All who enlisted in military did so of their own free will
A Sept. 6 letter writer said: Only when President Bush can tell us why our young men and women have been sacrificed will Cindy Sheehan rest. It is my understanding that joining the military is a personal choice. While my heart goes out to the parents who have lost children, this is a job that they chose. No one forced them to enlist in the military, they did so of their own free will.
These men and women are paid to perform certain tasks as set forth by their boss, just like any other job. While years may pass where they are required only to perform light duty, there may come a time when the duty is war and, unfortunately, the risk is death. As parents, it is our responsibility to sit our children down and make sure that they understand that the price for "free" tuition and trade skills may be their lives.
Old railroad terminal is ideal location for downtown casino
The old DL&W railroad terminal is an awesome choice for a downtown casino. Think of the spin-offs. The flat-lined Cobblestone District could come back to life, and the old, rusty grain elevator across the way could be offered as part of the casino package and retrofitted into a hotel/restaurant.
Luring the Bills into that part of the city, along with the redevelopment plan created by the Niagara Frontier Transportation Authority, could mean a bright future for that area. Imagine the possibilities! When I read the Sept. 7 News story, my eyes nearly popped out of my head.
Vision, that's all one needs. We all know what the lack of vision and second guessing have done for the city -- nothing. Old school politics is out, forget the Buffalo Niagara Partnership and all the other groups that pat themselves on the back for doing nothing. The time to do something is now, the time for change is now. But our leaders lack the vision and the guts to change things.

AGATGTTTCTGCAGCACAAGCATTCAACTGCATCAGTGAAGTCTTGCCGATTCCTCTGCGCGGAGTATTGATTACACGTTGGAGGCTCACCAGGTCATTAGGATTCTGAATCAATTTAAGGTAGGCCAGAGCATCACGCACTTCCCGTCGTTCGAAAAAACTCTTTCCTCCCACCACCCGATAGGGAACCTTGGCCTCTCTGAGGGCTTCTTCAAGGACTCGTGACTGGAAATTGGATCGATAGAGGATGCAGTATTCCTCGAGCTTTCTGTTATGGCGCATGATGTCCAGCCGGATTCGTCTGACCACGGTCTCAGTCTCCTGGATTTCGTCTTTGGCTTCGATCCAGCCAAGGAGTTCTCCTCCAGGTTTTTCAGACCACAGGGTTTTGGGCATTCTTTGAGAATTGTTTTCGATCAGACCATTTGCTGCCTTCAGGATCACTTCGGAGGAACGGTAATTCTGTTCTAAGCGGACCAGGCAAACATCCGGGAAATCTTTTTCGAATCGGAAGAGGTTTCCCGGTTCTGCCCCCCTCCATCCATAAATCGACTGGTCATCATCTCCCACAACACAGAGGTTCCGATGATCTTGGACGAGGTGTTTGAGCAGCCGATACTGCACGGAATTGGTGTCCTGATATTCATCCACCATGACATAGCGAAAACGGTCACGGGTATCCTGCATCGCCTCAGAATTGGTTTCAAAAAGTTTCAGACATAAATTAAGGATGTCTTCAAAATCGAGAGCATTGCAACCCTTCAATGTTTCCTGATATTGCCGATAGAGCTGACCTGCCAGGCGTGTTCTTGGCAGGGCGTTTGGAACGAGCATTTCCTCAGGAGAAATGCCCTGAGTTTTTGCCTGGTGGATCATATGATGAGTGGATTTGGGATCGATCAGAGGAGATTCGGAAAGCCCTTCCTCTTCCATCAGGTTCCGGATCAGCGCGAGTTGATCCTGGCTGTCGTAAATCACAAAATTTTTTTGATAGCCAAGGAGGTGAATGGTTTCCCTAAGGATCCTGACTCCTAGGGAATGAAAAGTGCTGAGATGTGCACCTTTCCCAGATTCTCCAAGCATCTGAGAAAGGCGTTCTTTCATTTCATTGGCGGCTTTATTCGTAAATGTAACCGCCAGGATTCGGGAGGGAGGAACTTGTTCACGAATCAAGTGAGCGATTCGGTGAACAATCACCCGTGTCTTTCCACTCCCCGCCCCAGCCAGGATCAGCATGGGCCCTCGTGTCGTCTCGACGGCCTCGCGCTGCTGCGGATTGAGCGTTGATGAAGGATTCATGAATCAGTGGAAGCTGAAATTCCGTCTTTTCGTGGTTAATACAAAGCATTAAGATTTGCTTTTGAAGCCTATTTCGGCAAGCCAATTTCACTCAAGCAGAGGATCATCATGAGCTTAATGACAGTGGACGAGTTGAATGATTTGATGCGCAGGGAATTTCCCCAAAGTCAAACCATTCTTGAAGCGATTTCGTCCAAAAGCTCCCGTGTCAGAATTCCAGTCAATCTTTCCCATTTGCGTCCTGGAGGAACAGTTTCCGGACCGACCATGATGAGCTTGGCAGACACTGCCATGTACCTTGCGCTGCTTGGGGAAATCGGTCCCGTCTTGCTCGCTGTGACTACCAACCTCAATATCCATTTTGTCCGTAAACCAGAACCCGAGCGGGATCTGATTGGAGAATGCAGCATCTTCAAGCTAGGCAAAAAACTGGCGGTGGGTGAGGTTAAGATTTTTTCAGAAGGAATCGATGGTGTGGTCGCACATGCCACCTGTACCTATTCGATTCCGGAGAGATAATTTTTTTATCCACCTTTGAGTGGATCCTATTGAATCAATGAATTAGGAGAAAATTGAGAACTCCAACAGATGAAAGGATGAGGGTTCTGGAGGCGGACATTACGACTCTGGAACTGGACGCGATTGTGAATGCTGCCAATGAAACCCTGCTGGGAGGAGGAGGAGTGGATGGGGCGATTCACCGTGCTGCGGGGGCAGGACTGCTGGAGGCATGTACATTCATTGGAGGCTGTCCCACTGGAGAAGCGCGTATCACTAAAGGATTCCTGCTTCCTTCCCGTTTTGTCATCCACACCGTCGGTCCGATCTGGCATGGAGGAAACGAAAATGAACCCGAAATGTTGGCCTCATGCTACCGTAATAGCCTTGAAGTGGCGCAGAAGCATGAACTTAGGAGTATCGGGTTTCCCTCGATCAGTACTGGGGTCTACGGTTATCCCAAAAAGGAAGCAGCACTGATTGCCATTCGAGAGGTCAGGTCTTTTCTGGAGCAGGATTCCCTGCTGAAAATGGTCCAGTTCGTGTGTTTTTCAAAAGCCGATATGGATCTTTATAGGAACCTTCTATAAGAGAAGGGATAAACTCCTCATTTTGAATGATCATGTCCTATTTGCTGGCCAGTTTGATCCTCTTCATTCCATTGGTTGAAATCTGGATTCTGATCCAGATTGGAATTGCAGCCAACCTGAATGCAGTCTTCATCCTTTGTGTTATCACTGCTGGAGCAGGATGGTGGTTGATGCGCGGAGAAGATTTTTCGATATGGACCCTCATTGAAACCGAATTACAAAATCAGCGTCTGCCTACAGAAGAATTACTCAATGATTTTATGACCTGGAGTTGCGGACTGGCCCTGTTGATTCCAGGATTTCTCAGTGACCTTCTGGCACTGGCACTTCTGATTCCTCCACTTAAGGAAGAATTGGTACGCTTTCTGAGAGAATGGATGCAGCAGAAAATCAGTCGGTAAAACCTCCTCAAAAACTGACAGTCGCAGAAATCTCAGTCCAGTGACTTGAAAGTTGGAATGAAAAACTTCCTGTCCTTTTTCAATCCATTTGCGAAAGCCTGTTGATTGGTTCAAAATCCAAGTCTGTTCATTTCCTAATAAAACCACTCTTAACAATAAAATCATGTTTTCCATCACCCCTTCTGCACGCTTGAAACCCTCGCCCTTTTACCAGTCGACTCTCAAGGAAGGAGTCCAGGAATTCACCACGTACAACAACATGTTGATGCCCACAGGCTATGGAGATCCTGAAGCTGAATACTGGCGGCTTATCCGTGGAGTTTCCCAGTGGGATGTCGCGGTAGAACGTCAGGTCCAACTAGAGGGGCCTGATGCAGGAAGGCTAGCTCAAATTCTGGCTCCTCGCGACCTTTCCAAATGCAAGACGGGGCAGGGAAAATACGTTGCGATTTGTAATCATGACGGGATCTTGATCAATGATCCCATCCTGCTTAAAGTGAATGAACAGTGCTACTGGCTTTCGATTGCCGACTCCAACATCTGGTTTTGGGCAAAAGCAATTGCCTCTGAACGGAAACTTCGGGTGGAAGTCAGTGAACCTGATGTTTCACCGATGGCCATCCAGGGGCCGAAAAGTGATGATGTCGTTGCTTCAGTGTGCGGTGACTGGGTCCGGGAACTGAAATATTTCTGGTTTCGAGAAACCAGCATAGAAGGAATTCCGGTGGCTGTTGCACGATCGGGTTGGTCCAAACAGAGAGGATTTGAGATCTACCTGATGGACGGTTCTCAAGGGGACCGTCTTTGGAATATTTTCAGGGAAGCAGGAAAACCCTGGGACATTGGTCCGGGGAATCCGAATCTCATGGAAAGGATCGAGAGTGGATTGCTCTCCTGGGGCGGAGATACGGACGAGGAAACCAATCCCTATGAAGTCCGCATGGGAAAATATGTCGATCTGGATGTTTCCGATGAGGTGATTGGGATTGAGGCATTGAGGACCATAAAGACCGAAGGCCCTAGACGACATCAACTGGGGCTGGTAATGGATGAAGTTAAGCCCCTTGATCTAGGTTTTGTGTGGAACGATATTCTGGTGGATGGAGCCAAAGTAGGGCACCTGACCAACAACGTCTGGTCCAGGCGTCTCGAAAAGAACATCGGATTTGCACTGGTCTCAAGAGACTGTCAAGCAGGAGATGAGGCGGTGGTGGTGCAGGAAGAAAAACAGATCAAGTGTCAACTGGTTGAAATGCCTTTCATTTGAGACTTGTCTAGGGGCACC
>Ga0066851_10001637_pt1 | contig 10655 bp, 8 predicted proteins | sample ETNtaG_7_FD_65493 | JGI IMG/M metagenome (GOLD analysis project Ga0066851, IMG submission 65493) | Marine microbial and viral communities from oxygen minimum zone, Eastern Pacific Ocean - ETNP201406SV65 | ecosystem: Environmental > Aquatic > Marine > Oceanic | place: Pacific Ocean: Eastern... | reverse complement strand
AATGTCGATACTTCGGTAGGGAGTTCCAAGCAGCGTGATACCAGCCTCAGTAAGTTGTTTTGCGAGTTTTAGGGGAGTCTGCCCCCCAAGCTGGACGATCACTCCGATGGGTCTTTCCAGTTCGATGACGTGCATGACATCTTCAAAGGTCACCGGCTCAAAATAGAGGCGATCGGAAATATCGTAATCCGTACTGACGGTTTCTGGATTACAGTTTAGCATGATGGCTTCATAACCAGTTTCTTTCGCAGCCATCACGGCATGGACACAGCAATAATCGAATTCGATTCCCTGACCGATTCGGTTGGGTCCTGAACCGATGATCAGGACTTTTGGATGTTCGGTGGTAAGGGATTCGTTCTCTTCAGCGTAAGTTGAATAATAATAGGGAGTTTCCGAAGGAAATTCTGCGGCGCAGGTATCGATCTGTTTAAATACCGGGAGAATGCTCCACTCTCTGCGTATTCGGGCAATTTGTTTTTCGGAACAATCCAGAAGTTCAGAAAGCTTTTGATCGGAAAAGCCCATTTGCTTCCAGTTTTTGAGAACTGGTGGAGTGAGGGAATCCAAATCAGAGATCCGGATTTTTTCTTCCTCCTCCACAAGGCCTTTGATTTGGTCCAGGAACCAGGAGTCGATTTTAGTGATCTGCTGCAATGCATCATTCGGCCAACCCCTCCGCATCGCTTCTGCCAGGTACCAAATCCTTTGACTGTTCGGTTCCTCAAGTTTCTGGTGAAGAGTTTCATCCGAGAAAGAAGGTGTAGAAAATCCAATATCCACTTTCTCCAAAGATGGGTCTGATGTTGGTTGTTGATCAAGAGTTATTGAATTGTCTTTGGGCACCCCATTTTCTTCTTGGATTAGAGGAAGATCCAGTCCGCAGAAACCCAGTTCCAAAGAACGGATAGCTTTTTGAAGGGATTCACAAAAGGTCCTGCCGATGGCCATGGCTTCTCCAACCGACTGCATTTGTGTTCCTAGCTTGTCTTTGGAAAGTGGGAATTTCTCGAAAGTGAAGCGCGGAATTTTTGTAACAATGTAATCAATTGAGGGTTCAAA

Renaming nuclear waste won't make it any safer
The author of an Aug. 16 Another Voice suggested sending all radioactive waste at West Valley to Yucca Mountain. Citing the threat of terrorism, the writer was right about the dangers of radioactive material close to our water supply, but his solution was unrealistic.
The canisters destined for Yucca are above ground and monitored constantly, therefore relatively safe. A great deal of other waste, much of it in ground, is classified "high-level" under present law, but the Department of Energy wants to rename it "waste incidental to reprocessing," as it has done in other places. The name change avoids the necessity of compliance with the law meant to isolate dangerous waste for centuries to avoid contact with the populace.
The Coalition on West Valley Nuclear Wastes recently filed a lawsuit to prevent the DOE from reclassifying the waste here. According to an article in the Aug. 27 News, a DOE official denied plans to use that process here, but earlier this year he warned people at a public meeting that he needed that option, implying that the lesser classification will enable shipment off-site. It will also allow the DOE to avoid digging up high-level waste in the ground.
Poison by any other name is still poison.
Leonore S. Lambert